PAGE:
More recently, “traditional” plant breeders have used techniques nearly as “unnatural” as that of their gene-tinkering brethren. Consider the Asian pear, the darling of many nouveau pastry chefs and a stalwart at any farmers’ market worth its heirloom veggies. The crispy, sweet-and-tart fruit we use today was altered by post-war Japanese scientists using a technique known as mutogenesis–they exposed pear trees to cobalt radiation rays. It made the tree resistant to devastating diseases and thus easier to grow. The result is that today’s ubiquitous Asian-pear strudel owes as much to nuclear pioneer Enrico Fermi, the great Italian physicist, as it does to the culinary experimenter Jean-Georges Vongerichten, the great New York chef and owner of the popular Vong restaurant.
Perhaps the single most compelling foodie argument against the “unnaturalness” of GMOs stems from their supposed ill effects on Third World farming. “GMOs do nothing but propagate more monocultures, and monocultures are the great enemy of food diversity,” chef Peter Hoffman, of New York City’s Savoy restaurant, recently decreed. Yet a considerable body of evidence shows that GMOs will allow for the survival of more plant and animal species by reducing the number of pesticides that ultimately concentrate in their habitat. And using herbicide-resistant soybeans dramatically reduces tillage, the soil-destroying practice of constantly turning over the soil to keep weeds down.
Those factors certainly account for the enormous popularity of GM seeds in such traditional famine areas as China and India. China, in fact, has stood many of the traditional environmental objections to GMOs on their collective head. Far from enslaving peasants to ever more expensive seeds sold by monopolistic Western corporations, GM crops have liberated generations of dirt farmers from both economic dependence and destructive agricultural practices. The wild card is the relative ease of pirating GM seeds. Farmers simply plant them in an isolated field to prevent arbitrary cross-pollination, harvest the crop, bag it, and then put it on the local market. In Hubei Province alone, some 33 million acres are currently planted with pirated Monsanto cottonseed, soybeans, and corn.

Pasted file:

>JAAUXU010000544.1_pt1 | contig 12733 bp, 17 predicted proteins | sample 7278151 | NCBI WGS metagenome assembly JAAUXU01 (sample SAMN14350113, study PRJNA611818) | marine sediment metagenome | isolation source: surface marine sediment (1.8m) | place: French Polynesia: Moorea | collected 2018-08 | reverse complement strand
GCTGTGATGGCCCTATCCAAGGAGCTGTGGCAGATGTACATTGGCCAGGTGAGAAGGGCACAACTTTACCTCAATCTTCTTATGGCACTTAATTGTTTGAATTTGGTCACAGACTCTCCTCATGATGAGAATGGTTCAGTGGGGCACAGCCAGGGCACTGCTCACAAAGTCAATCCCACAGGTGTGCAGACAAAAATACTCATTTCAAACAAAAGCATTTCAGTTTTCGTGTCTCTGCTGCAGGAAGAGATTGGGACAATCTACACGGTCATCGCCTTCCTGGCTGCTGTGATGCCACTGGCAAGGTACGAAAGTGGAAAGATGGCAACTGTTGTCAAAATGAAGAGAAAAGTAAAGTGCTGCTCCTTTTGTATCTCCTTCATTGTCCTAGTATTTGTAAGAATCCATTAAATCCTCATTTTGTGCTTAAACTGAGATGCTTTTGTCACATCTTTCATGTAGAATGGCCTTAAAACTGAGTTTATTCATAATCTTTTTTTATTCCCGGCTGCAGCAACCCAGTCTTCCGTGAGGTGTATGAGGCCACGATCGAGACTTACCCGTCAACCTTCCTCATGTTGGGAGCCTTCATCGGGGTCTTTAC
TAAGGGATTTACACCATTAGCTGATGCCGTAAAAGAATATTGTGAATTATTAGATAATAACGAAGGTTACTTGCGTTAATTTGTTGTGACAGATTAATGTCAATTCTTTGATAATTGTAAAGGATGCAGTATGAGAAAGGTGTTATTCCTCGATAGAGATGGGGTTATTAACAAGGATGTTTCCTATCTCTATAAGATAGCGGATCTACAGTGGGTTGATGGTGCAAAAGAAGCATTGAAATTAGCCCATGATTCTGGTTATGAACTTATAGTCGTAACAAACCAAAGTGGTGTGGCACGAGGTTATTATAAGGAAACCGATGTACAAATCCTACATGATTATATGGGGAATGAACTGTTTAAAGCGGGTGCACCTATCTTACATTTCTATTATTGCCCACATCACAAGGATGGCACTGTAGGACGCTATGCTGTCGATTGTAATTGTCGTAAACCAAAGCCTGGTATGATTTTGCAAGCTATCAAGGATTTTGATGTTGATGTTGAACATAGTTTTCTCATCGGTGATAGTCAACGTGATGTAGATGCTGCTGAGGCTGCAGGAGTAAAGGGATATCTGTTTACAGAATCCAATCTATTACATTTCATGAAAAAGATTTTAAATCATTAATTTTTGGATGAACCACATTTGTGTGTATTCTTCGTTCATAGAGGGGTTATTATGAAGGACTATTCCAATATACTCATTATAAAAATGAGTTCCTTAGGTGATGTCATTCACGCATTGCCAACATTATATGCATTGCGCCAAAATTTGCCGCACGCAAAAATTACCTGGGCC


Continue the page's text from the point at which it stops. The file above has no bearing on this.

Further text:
The consequences have been breathtaking. In Shahexin, near the Yellow River, GM seeds have eliminated the need to spray upwards of 30 times per growing season–a practice that has for decades caused respiratory problems among the region’s children.
What about the issue of “genetic drift,” the notion that GM crops will cross-pollinate with adjacent “wild” equivalents, thereby erasing crucial crop diversity? Such is the theory, and such is the gist of an endless parade of news stories, most notably last season’s scare about Star Link corn in taco shells (still not conclusively linked to genetic drift).
A study by plant scientists at three independent universities, recently published in the Annual Review of Ecological Systems, concluded that GM crops are “no more likely” than traditional commercial crops to cross-pollinate and dominate their wild brethren. Moreover, a recent study of herbicide-resistant seeds by the Department of Botany and Microbiology at Auburn University found that many GM crop genes are actually less likely to “drift” into the wild than conventional hybrids because they aren’t transmitted by pollen.
Not that these aren’t legitimate concerns. Crops with built-in resistance to Roundup might lead to the evolution of Roundup-resistant weeds. (Then again, such biological cat-and-mouse games are part of the dynamic of evolution.) There is also a legitimate worry about biotech genes spreading into the non-biotech food supply, both through inadvertent cross-pollination and through poor handling by grain distributors and food processors.
The point is not that GMs are the best thing to happen since mango crme brle. The point is that the GM jury, by most sensible measures at least, is still out. Reasonable people can disagree and find a middle ground. But that hasn’t stopped the chefs and their fans from trying to ban them altogether.
Americans with politics akin to that of the chefs were once great supporters of new food technologies. Jack London, a socialist dockworker from Oakland who reigned as one of the early 20th century’s most popular authors, was such a fan of Luther Burbank that he often collaborated with him on various plant-breeding projects, creating, for instance, a spineless cactus used for feeding cattle during droughts.